Showing 1 - 25 of 266 comments
The cinema’s opening films include An American Werewolf in London, Mommie Dearest, Escape from New York, So Fine, endlesslove, Eye for an Eye, Monty Python’s Life of Brian, Dragonslayer, The Watcher in the Woods, Superman II, The Four Seasons, and On the Right Track. The cinema closed on the evening of July 10, 2003, and its final movies include Terminator 3: Rise of the Machines, Legally Blonde 2: Red, White & Blonde, Sinbad: Legend of the Seven Seas, Rugrats Go Wild, From Justin to Kelly, The Matrix Reloaded, Hollywood Homicide, Bruce Almighty, and Alex & Emma.
The cinema opened on December 18, 1987. Its opening films include Wall Street, Throw Momma From the Train, *batteries not included, and Overboard.
The cinema’s opening films include The Pagemaster, Pulp Fiction (Fiction Pulpeuse), Mary Shelly’s Frankenstein, Dumb & Dumber (La Cloche et L'idiot), Mixed Nuts, La Princesse des Cygnes, Miracle de la 34e Rue, Junior VF, Harcèlement, Le Professionnel, and Le Spécialiste.
The cinema opened with Kicking & Screaming, Monster-in-Law, Unleashed, House of Wax, Kingdom of Heaven, The Hitchhiker’s Guide to the Galaxy, XXX: State of Union, and The Interpreter.
The cinema’s opening films include Princess Mononoke, Mansfield Park, Toy Story 2, Star Wars: Episode I – The Phantom Menace, Sleepy Hollow, The Divine Ryans, The World is Not Enough, End of Days, and Pokémon: The First Movie.
The cinema closed on December 5, 2022, and the cinema was only showing one film when it closed: “Black Panther: Wakanda Forever.” I wonder why the other screens closed. Maybe the projection and sound equipment will be relocated to the new Cineplex Junxion.
This cinema re-opened as “Ciné Starz Deluxe Cavendish” on July 15, 2022. Its opening films include Jurassic World: Dominion, Top Gun: Maverick, Elvis, Paws of Fury: The Legend of Hank, Where the Crawdads Sing, Minions: The Rise of Guru, and Thor: Love and Thunder on two screens. Everything is new, from the large screens to washrooms, carpeting and flooring, high-quality speakers, and LED strips that change colours. There’s also a full bar with 15 stools in the lobby. Cinema Number 3 features the only cinema in Canada to offer DTS X Sound, creating a multi-dimensional sound that “moves around you like it would in real life.” In addition, it also features laser projection.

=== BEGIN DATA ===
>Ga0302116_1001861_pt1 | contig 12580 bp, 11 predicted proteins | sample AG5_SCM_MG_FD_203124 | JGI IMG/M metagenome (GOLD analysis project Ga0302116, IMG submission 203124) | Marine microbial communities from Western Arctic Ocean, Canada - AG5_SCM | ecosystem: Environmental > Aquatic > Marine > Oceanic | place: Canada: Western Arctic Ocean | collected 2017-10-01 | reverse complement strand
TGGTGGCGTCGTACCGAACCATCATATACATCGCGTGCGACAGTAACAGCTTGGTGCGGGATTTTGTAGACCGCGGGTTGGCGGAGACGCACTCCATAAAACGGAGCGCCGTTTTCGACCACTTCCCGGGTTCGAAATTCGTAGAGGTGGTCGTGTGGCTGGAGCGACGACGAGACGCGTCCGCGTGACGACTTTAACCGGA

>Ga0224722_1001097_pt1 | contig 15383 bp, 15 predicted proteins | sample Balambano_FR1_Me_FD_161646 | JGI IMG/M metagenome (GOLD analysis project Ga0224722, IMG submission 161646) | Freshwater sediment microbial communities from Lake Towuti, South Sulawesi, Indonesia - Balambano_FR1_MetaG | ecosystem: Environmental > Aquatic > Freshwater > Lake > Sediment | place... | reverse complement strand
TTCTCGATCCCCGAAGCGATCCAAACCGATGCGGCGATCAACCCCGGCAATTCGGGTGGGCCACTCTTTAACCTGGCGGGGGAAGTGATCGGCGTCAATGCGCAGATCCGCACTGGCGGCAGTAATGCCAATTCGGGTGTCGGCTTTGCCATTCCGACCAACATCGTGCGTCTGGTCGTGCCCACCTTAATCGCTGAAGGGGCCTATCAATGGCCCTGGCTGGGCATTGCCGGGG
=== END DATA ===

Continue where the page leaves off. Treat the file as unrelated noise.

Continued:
On June 17, 2022, this cinema added an IMAX theatre in one of the larger auditoriums. It premiered with “Lightyear” for matinees and “Jurassic World Dominion” in the afternoon and evening.
The cinema closed on the night of December 20, 2012. Its final films included Rise of the Guardians, Skyfall, Life of Pi 3D, The Twilight Saga: Breaking Dawn Part 2, The Hobbit: An Unexpected Journey 3D, and Playing for Keeps.
The cinema’s opening movies include Cirque du Soleil: Worlds Away 3D, Jack Reacher, Life of Pi 3D, Monsters, Inc. 3D, Skyfall, The Hobbit: An Unexpected Journey in RealD 3D or IMAX 3D (four screens), and This is 40.
This cinema opened on March 19, 1982, with its opening films including Raiders of the Lost Ark, Shoot the Moon, Deathtrap, and Night Crossing. From what I can tell from various listings, it did not expand in any way at all.